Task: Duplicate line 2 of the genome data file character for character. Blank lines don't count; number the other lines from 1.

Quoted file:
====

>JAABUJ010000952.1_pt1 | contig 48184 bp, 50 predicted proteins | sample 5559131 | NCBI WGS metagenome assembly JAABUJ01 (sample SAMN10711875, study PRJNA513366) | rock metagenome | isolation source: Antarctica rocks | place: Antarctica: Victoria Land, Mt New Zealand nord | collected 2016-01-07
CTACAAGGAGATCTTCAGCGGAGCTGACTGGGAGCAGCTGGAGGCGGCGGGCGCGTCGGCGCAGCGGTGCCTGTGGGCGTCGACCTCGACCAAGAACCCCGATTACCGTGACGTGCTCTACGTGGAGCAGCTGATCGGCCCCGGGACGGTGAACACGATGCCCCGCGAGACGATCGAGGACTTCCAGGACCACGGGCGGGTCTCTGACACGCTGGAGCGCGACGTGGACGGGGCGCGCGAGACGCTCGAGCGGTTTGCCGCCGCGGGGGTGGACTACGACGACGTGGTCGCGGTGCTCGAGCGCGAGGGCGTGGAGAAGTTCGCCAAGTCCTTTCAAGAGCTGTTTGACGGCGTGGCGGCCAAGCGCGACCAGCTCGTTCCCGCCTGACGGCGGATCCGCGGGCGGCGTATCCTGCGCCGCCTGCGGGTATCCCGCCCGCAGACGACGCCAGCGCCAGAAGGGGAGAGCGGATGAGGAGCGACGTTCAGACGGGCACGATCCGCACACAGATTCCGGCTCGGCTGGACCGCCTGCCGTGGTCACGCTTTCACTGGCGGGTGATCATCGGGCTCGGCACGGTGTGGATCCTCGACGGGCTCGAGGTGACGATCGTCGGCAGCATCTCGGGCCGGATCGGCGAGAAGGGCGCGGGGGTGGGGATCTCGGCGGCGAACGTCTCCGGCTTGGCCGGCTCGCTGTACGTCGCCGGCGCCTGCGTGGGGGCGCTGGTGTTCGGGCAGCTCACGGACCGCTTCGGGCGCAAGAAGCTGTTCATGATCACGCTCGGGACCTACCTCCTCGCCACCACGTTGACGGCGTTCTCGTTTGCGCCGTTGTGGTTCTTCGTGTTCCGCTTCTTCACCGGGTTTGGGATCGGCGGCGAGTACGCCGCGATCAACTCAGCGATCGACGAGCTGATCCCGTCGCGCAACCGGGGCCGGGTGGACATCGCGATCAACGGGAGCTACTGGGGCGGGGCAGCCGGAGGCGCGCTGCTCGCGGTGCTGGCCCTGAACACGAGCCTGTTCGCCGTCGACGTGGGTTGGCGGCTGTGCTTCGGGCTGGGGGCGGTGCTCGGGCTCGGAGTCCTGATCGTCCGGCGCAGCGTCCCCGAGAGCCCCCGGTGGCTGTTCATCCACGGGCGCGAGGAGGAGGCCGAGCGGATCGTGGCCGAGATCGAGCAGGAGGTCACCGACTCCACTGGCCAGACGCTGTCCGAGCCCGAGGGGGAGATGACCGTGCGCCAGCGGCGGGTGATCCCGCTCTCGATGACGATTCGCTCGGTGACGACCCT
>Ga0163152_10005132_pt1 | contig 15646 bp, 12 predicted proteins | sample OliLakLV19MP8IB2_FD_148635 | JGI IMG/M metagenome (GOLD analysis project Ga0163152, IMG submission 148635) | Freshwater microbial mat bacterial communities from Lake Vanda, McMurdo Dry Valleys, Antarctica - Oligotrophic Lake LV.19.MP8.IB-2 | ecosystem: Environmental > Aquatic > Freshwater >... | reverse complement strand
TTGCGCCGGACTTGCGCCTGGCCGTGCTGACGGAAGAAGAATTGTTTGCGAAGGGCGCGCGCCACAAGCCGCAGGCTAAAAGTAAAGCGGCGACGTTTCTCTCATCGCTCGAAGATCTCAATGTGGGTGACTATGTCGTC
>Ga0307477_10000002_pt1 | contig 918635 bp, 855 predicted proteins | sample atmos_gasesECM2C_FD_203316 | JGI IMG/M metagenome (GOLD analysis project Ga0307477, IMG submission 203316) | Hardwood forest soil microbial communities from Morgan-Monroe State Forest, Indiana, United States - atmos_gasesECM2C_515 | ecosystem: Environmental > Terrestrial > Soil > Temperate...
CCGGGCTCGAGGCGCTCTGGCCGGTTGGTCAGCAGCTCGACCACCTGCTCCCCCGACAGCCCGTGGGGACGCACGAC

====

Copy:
CTACAAGGAGATCTTCAGCGGAGCTGACTGGGAGCAGCTGGAGGCGGCGGGCGCGTCGGCGCAGCGGTGCCTGTGGGCGTCGACCTCGACCAAGAACCCCGATTACCGTGACGTGCTCTACGTGGAGCAGCTGATCGGCCCCGGGACGGTGAACACGATGCCCCGCGAGACGATCGAGGACTTCCAGGACCACGGGCGGGTCTCTGACACGCTGGAGCGCGACGTGGACGGGGCGCGCGAGACGCTCGAGCGGTTTGCCGCCGCGGGGGTGGACTACGACGACGTGGTCGCGGTGCTCGAGCGCGAGGGCGTGGAGAAGTTCGCCAAGTCCTTTCAAGAGCTGTTTGACGGCGTGGCGGCCAAGCGCGACCAGCTCGTTCCCGCCTGACGGCGGATCCGCGGGCGGCGTATCCTGCGCCGCCTGCGGGTATCCCGCCCGCAGACGACGCCAGCGCCAGAAGGGGAGAGCGGATGAGGAGCGACGTTCAGACGGGCACGATCCGCACACAGATTCCGGCTCGGCTGGACCGCCTGCCGTGGTCACGCTTTCACTGGCGGGTGATCATCGGGCTCGGCACGGTGTGGATCCTCGACGGGCTCGAGGTGACGATCGTCGGCAGCATCTCGGGCCGGATCGGCGAGAAGGGCGCGGGGGTGGGGATCTCGGCGGCGAACGTCTCCGGCTTGGCCGGCTCGCTGTACGTCGCCGGCGCCTGCGTGGGGGCGCTGGTGTTCGGGCAGCTCACGGACCGCTTCGGGCGCAAGAAGCTGTTCATGATCACGCTCGGGACCTACCTCCTCGCCACCACGTTGACGGCGTTCTCGTTTGCGCCGTTGTGGTTCTTCGTGTTCCGCTTCTTCACCGGGTTTGGGATCGGCGGCGAGTACGCCGCGATCAACTCAGCGATCGACGAGCTGATCCCGTCGCGCAACCGGGGCCGGGTGGACATCGCGATCAACGGGAGCTACTGGGGCGGGGCAGCCGGAGGCGCGCTGCTCGCGGTGCTGGCCCTGAACACGAGCCTGTTCGCCGTCGACGTGGGTTGGCGGCTGTGCTTCGGGCTGGGGGCGGTGCTCGGGCTCGGAGTCCTGATCGTCCGGCGCAGCGTCCCCGAGAGCCCCCGGTGGCTGTTCATCCACGGGCGCGAGGAGGAGGCCGAGCGGATCGTGGCCGAGATCGAGCAGGAGGTCACCGACTCCACTGGCCAGACGCTGTCCGAGCCCGAGGGGGAGATGACCGTGCGCCAGCGGCGGGTGATCCCGCTCTCGATGACGATTCGCTCGGTGACGACCCT